Putin, not a particular threat to US democratic processes

Two of the faulty arguments about Putin, made primarily be Republicans or self-identified conservatives (to avoid a squabble over the meaning of the term) is that:

1. He has not been a particular threat to US democratic processes, and to the extent, he has been a problem, it has been due to lack of oversight over these processes and his increasing aggression under the Obama administration.

2. Even if the worst about Putin is true, and he is not quite the Russian patriot his own successful propaganda makes him out to be, he can be well considered at least a short-term ally for the US against various terrorist entities, including ISIS, and is part of the Western civilizations bulwark against Islamism. (That argument is made by Erik Prince, as well as a number of conservative activists, donors, and strategists).

To address the first, briefly, US flawed policy on Russia started with George W. Bush, who wisened up to Putin’s agenda by the end of his tenure, but has not taken any aggressive measures to push back at him, and certainly did not do much at first signs of Russia’s aggression in Georgia. On Congressional sides, there were scandals and corrupt arms deals going back to the Clinton administration. Obama indeed significantly contributed to the problem, and his undermining of cybersecurity and counterpropaganda efforts inside his own agencies should be investigated, exposed, and fixed. None of that, however, absolves the Trump administration from the responsibility of ensuring that Putin’s propaganda holds as little sway as possible and that Putin’s policies, inimical to US interests, are countered and his aggression against our allies is not only noted and discouraged, but affirmatively fought and reversed. Kicking the can down the road to the next president will only strengthen Putin’s positions in the Middle East, and elsewhere he can do damage to our alliances, without, in any way, empowering us or creating smoother paths to resolving problems.

The second issue is the illusion that the United States and Putin-led Russia are currently fighting on the common front against assorted Islamist threats. In reality, Putin has been the central part of the problem, and the primary apologist and enabler of the worst of Islamist, as it suited his personal interests, for many years, and has in fact, significantly contributed to the problems we are facing today. To be sure, the ex-KGB lieutenant colonel is not a leftist apologist for the worst of Islamist practices. Indeed, as Bill Browder’s testimony this summer showed, Putin’s main concern is less Russia’s welfare or national interests, even as he defines them than his own political survival and self-enrichment.

However, for that reason, Putin’s pragmatical considerations have aligned him with some of the worst Islamist regimes, while having caused impediments to US fight against ISIS during the course of their supposed alliance. Putin’s regime has a close military and defense alliance with Iran and has sold S-300s to the regime, among other weapons, while also providing extensive military training to Iran’s initially sub-par army. Putin is now growing closer to the unabashed Islamist Erdogan, recently selling Turkey S-400s, in part as a visible snub to Turkey’s NATO allies, which Putin sees as a threat to his own ambitions in the “near abroad” of Europe. Furthermore, as late as the end of September in 2017, Russia, which helped concoct the infamous “red line” deal in Syria with the Obama administration, keeping Assad, Russia’s longtime ally in power in exchange for giving up chemical weapons, knowingly attacked US-backed forces in Syria. And we all know how that deal worked out; Assad got to stay and keep his weapons, too. Russia knew that Assad’s forces were planning a chemical attack on civilians, but failed to prevent it.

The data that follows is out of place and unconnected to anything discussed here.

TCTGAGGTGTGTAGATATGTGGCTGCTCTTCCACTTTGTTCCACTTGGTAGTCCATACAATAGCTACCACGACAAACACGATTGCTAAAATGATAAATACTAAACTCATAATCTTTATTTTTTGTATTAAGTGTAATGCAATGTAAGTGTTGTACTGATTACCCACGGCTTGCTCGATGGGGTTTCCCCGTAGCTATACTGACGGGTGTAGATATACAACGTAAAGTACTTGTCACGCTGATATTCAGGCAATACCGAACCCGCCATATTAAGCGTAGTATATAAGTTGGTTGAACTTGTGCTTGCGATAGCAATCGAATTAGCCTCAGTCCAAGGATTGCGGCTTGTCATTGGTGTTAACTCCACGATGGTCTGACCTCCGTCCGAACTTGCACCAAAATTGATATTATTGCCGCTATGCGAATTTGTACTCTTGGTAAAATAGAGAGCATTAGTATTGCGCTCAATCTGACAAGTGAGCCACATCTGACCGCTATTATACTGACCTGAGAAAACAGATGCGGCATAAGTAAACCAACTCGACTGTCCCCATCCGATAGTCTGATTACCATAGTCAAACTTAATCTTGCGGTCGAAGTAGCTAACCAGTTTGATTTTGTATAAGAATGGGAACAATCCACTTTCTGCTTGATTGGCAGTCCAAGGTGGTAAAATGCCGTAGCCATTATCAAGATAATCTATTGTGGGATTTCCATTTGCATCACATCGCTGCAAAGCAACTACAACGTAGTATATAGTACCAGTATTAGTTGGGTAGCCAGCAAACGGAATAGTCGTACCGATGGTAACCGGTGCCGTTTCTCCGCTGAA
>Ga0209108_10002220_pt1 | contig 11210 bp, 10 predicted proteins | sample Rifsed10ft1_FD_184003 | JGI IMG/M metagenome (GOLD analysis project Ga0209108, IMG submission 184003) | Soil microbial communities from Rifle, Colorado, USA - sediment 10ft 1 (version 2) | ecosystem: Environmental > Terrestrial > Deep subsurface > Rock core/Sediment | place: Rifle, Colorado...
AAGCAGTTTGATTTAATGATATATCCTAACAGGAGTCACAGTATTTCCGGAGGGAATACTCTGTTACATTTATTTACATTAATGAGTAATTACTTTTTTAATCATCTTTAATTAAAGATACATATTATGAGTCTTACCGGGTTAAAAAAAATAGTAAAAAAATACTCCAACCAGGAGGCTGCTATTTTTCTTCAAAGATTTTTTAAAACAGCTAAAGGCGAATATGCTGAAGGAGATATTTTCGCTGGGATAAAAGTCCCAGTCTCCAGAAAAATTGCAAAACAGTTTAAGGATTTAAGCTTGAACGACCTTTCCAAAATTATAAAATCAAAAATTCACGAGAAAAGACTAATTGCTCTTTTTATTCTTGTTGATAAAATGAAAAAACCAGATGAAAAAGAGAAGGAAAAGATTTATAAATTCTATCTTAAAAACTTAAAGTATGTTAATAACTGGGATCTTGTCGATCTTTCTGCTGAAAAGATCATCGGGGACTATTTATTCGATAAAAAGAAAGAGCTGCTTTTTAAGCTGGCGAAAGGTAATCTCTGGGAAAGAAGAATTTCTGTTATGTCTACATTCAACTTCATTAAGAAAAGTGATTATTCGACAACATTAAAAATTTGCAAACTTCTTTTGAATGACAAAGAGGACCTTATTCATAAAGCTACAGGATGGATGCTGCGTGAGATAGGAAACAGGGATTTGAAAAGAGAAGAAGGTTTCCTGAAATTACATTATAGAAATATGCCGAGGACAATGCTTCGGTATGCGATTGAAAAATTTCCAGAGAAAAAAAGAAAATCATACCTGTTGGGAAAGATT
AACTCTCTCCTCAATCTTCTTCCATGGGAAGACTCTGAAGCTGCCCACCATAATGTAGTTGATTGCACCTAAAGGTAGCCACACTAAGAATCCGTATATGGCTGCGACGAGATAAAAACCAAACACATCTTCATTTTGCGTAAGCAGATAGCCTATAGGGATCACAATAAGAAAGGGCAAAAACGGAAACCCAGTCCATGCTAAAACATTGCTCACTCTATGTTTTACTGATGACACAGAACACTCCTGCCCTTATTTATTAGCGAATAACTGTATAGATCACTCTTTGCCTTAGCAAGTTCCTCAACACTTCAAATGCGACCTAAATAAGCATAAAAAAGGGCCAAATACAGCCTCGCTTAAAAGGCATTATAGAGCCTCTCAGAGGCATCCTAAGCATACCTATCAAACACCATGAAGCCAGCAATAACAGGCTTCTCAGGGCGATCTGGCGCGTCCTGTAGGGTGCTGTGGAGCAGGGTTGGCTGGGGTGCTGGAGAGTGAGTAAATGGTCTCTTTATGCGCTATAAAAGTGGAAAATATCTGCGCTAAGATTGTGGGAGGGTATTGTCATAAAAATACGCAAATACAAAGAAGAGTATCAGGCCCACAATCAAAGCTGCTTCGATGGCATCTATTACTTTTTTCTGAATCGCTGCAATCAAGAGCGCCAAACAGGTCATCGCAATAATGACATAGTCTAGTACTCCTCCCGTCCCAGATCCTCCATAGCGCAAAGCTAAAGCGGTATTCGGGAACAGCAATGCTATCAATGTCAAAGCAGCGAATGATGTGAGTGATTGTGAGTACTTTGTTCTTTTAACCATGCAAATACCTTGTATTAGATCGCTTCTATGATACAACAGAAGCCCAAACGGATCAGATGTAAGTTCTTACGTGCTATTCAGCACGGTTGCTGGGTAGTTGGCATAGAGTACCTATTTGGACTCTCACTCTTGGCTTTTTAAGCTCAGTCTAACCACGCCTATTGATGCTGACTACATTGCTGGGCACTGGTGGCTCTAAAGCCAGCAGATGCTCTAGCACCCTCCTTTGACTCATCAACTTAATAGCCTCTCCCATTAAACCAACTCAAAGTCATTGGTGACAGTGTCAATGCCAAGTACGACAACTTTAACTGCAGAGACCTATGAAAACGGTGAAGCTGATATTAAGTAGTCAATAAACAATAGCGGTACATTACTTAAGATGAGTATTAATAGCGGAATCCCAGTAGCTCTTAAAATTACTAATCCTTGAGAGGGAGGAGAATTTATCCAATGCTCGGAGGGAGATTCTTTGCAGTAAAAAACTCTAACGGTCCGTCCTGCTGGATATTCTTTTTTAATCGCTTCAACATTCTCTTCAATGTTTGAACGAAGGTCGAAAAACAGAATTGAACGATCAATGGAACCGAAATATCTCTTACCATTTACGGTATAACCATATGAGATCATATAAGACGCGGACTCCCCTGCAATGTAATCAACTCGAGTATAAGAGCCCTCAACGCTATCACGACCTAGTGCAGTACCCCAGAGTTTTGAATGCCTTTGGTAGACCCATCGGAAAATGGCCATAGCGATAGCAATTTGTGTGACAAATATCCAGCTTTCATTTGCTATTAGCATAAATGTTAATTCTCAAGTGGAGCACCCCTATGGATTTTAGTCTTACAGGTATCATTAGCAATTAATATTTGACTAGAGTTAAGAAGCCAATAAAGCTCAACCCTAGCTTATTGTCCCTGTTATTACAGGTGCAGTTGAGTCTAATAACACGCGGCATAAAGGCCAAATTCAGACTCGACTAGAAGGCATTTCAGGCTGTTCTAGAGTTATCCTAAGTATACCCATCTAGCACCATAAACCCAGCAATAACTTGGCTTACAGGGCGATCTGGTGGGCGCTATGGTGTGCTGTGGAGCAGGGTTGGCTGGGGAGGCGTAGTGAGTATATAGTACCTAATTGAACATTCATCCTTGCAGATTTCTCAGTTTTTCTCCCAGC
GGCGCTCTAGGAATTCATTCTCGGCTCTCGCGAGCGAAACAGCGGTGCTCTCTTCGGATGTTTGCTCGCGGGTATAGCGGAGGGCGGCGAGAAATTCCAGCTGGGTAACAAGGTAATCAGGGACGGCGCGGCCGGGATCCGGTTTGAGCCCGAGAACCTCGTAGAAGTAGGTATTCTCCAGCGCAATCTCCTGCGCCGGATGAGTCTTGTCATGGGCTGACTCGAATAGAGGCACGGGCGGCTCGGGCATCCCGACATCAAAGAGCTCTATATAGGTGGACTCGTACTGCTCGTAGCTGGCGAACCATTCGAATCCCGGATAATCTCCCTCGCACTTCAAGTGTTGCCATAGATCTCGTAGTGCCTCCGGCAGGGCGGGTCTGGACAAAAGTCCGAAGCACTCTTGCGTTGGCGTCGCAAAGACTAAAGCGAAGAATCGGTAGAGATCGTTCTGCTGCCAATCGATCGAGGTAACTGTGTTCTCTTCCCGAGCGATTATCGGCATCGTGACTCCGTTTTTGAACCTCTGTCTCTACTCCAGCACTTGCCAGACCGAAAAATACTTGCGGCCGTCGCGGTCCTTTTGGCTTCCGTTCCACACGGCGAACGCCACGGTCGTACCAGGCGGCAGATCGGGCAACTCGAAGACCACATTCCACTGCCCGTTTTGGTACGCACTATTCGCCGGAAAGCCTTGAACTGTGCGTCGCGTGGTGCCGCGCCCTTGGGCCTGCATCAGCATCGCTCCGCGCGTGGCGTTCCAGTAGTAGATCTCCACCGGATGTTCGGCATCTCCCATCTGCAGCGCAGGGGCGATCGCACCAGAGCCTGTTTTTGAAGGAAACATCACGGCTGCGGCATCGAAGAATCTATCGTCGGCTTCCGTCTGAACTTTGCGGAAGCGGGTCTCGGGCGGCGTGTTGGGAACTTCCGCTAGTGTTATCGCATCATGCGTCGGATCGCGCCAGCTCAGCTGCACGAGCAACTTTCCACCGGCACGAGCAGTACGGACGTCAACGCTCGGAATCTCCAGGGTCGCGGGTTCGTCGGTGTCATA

At least as troubling as Russia utilizing outright lies to embed itself as a serious actor in Syria, now building naval bases, and threatening the strategic waterways (the Strait of Hormuz), is Russia’s support of the Taliban vis-a-vis ISIS in Afghanistan; Russia’s backing of the Chechen expansion in Syria, which is already starting to get out of hand (Chechens comprised a significant portion of ISIS; Russia’s calculus may be simply to get Chechens to take care of Chechen problem and keep them far away from home), and Russia’s assumption of leadership in Yemen, where it has successfully been playing both sides of the conflict, again, ultimately embedding itself at potential risk to US access to the strategic Bab al-Mandeb strait. Russia is not an opponent of Islamism or any other faction or ideology, no matter how toxic or aggressive. Putin will work and grow close, with whichever government or group, will bring about his three central goals: 1. Legitimizing Russia as a serious player in the Middle East and reclaiming its Soviet-era spheres of influence 2. Off-setting economic and political losses from its violent takeovers of portions of Ukraine, George, incursions into Moldova, cyber attacks on Estonia, aggressive posturing towards Baltic states, interventionism in the Balkans, and election meddling in Europe and the United States and 3. Countering US influence at home and in the Middle East.

That many in conservative circles see Russia as a potential ally on any front, or a solution to the problems it has helped create is a sad commentary on the general state of ignorance and success of Russia’s own disinformation.

The author is a human rights and national security lawyer based in New York. She is a native Russian speaker and has presented about information warfare, and Soviet intelligence influence on Iranian propaganda, among other topics. She has also written for a wide variety of publications, including PJ Media, American Spectator, JPost, and Israel HaYom.

 

By Irina Tsukerman

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